The larynx, Hands says, is located in the fifth, or communication, chakra, which includes the neck, jaw, shoulders, and ears. His patients tend to have tenderness and pain there because they’re using these muscles, rather than the diaphragm, to power the larynx. But to move vocal production down where it belongs, he believes, they must resolve buried conflicts in the lower chakras, particularly in the fourth, or heart, chakra, which governs relationships. “This is the area where we carry our baggage,” Hands says. “Problems growing up. Mothers, fathers, siblings, spouses, colleagues.”
Hands recalls a patient who had lost her voice completely, causing her to be demoted at her job in a law office. “All she could do was whisper,” Hands says. “She’d been to four other specialists, who all said her vocal cords were fine.” After speaking with her, Hands suspected that an old emotional trauma was the culprit, and he began asking about her family history. “Within two sessions, she burst into tears,” he says. “She hadn’t been able to speak to her mother in four years.” Once she allowed herself to acknowledge the negative emotions she’d been feeling—and to call her family—her voice returned in full.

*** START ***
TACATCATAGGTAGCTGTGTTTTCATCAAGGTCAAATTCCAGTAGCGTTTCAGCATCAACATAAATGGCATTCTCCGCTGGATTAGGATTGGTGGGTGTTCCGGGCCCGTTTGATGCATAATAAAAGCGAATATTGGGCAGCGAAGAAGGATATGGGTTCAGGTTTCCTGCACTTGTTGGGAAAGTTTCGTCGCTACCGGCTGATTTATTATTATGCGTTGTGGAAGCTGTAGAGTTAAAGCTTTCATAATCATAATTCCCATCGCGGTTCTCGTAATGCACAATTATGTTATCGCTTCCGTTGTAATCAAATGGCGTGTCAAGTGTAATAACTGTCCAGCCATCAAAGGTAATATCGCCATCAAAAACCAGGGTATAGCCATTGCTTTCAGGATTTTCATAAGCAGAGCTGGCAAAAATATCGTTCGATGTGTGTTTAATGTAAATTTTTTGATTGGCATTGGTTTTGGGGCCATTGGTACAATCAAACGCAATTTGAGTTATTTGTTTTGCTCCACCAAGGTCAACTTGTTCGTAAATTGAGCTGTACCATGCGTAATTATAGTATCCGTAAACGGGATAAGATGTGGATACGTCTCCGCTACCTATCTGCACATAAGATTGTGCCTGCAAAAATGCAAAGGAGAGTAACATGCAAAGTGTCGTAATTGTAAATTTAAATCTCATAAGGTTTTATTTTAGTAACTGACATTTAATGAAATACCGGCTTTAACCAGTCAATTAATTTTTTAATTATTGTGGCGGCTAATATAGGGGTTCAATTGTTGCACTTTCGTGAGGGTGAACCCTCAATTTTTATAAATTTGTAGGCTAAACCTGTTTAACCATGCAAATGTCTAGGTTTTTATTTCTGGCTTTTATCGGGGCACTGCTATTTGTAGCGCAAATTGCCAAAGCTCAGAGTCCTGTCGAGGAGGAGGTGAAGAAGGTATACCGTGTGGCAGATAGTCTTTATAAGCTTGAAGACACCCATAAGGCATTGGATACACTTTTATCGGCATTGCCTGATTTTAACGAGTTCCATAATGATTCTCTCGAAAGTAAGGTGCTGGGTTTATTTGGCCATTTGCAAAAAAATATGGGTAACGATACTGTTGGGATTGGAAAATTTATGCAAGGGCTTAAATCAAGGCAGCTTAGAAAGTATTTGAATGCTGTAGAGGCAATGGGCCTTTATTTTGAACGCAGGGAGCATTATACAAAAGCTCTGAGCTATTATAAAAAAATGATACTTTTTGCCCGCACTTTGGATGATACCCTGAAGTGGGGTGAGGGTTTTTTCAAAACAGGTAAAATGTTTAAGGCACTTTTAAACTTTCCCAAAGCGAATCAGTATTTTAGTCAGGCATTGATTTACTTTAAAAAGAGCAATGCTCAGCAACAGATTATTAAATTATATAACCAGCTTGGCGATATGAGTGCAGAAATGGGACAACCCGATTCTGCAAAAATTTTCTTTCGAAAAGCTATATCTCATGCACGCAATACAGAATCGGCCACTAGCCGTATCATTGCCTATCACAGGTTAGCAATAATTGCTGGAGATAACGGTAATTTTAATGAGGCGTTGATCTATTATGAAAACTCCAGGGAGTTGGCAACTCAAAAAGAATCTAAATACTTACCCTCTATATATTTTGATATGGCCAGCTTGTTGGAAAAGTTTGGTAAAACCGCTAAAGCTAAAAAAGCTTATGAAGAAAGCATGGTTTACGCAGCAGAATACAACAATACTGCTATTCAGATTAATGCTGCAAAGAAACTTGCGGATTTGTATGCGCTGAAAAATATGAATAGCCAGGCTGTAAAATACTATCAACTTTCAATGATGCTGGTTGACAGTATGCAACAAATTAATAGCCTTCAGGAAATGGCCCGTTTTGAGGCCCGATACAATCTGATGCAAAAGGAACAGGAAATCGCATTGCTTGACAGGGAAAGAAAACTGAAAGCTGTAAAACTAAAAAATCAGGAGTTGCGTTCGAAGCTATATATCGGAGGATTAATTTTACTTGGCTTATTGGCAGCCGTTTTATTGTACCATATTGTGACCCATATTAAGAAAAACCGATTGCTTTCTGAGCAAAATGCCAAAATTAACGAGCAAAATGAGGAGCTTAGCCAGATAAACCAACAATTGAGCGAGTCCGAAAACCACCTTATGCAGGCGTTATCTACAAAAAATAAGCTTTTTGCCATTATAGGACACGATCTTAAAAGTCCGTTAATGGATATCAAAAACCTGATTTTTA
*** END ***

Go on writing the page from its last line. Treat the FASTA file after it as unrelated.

Croaking Frog, Heal Thyself
Although the link between voice and emotion is sometimes a channel for pain, applying positive energy to that same circuitry may help heal body, mind, and spirit.
Silvia Nakkach, a San Francisco Bay Area singer, composer, and teacher, founded the nonprofit Vox Mundi Project (Vox Mundi Project) to educate people about the history and healing power of the voice. According to Nakkach, every spiritual tradition uses sound to facilitate the passage between states of consciousness. “In the shamanic tradition, the voice is considered to be a gatekeeper,” she says. “It’s what opens the door to the realm of the spirit.”